Wilton Johnson, a stoically silent World War II veteran, has finally opened up about Normandy and other battles of his time. He served as part of a machine gun platoon for the 82nd Airborne Division. During combat, suddenly there was a flash of light and everything went dark. A mortar shell had left a gaping wound in his back, and Johnson remembers it all.
“It just happened, like that,” the 97-year-old says in a recent interview at his Palo Alto home. “Fortunately someone, one of the members in my squad, stuffed a piece of cloth or something in my back to stop the bleeding. If it wasn’t for that, I would’ve died.”
What this WWII veteran remembers about Normandy: Everything
“That was all of Normandy for me,” he says. “It’s something you’d rather forget,” he admits, but he’s left with nothing but memories of war that he felt the need to tell ahead of Memorial Day 2021. “There aren’t many of us left,” he explained. “It’s time.”
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Johnson recalls the night where he jumped out of an airplane with more than 13,000 other paratroopers on June 6th, 1944. However, that jump on D-Day was not his first and those wounds would not be his last. He was just 18 when he felt enormous patriotic pressure and enlisted in the military.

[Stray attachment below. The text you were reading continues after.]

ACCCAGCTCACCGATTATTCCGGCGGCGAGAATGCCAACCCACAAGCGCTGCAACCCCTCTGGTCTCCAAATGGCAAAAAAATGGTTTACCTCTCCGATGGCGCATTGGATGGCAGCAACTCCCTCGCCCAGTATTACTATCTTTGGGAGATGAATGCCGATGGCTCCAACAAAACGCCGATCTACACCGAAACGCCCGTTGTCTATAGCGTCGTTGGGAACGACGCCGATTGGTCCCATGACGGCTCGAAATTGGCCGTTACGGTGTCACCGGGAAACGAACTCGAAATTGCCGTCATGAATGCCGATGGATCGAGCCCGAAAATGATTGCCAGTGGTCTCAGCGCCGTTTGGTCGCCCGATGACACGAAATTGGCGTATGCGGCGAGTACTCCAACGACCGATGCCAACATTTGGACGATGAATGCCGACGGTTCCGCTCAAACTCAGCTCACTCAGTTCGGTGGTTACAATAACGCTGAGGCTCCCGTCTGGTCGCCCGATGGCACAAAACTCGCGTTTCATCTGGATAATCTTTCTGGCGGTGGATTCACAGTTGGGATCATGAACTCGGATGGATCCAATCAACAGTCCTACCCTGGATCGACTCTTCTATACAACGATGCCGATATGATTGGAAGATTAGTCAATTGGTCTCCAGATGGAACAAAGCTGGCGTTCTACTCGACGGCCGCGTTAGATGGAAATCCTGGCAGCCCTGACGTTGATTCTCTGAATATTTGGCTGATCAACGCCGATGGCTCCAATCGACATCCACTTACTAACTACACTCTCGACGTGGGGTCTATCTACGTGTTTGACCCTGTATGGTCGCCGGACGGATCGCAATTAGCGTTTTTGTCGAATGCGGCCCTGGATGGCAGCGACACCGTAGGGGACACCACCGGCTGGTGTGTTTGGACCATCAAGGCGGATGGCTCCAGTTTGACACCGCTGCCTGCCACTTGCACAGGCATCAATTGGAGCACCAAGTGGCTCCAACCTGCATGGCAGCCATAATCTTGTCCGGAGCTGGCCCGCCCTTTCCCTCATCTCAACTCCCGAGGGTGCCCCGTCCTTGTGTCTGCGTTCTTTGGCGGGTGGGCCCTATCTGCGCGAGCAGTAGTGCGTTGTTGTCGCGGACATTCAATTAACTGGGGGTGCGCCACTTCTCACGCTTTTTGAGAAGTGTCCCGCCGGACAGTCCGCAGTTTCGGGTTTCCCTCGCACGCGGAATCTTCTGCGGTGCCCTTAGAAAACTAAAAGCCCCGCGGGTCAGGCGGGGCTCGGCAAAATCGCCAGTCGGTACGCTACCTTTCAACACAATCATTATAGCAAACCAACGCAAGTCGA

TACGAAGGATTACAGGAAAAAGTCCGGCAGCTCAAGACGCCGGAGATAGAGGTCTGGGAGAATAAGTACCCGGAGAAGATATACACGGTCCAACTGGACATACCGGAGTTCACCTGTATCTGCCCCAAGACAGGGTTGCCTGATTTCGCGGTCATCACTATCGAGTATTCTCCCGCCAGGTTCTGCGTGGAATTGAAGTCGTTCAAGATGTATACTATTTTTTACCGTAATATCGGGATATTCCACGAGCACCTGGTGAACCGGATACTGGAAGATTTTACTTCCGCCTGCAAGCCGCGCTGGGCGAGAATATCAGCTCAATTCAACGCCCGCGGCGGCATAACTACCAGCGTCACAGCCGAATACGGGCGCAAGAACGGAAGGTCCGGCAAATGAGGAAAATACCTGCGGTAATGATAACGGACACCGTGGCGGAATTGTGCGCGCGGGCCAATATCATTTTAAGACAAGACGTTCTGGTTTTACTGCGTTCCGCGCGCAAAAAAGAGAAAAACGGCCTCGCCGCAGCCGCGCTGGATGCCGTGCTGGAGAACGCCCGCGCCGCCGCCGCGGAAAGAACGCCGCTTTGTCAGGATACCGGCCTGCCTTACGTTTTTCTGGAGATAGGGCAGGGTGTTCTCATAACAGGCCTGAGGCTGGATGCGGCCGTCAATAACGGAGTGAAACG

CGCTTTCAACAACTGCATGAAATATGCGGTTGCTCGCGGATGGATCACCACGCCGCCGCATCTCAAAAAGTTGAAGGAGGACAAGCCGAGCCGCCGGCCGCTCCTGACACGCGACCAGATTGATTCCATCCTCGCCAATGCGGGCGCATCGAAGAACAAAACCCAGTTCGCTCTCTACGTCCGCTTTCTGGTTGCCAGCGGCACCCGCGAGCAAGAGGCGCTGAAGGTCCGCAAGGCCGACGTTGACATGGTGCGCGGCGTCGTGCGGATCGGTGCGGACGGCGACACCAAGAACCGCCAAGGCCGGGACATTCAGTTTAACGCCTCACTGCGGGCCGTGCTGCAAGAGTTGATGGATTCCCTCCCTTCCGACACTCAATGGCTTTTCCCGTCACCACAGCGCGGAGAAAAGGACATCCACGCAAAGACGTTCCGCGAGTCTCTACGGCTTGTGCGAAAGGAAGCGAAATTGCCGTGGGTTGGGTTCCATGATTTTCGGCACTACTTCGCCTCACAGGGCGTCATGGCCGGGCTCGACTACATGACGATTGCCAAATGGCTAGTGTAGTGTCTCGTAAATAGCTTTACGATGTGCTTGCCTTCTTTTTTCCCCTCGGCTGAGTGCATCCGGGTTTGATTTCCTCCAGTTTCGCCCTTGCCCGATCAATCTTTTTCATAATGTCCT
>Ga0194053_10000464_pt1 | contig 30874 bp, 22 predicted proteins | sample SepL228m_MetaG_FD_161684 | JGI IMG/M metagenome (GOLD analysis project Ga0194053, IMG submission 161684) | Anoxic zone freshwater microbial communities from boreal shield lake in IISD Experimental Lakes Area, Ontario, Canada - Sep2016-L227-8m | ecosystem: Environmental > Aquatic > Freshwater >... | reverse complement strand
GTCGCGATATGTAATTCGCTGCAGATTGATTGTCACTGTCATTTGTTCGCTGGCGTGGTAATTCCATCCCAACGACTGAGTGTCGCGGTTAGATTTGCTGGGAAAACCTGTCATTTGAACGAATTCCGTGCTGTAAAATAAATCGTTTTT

A father repressing his memories
“I thought about enlisting after Pearl Harbor, but I wasn’t old enough,” Johnson remembers. “When I turned 18, I just felt it was my duty to serve. I wasn’t nervous or anything. I was determined to do it. I had accepted it was what I had to do.”
Following his time in the military, he finally settled down. He maintained a job as a U.S. Post Office mailman for 27 years, and settled down with his wife Clara, and had three daughters – Sharon Webster, Hannah Limon, and Judith Johnson. His eldest daughter, Sharon, says that he never talked about the war with them before. She described him as a quiet, reserved father who “was there, but he wasn’t really there.”
Inviting his children into his past
“But he covered it well,” Sharon says. “Very well. My dad would’ve been a different person if he’d talked about it. I don’t think World War II veterans got the counseling they really needed.”
When she grew older, she actually accompanied her father to the 50th anniversary of the invasion of Normandy in 1994. “It was something that I’ll never forget,” Sharon said. “It just opened my eyes to what my dad went through. We loved and respected him very much, but none of us really knew him. That’s the first time he opened up, and it was the first time I really got to know him as not my dad but as a person.”
When asked why veterans don’t like to talk about the war, Johnson says, “Some of them, like me, have had experiences they would just as soon forget. … I haven’t talked much about it with anyone before. We had an organization (of veterans), but it has dwindled and is probably depleted now. Time does that.”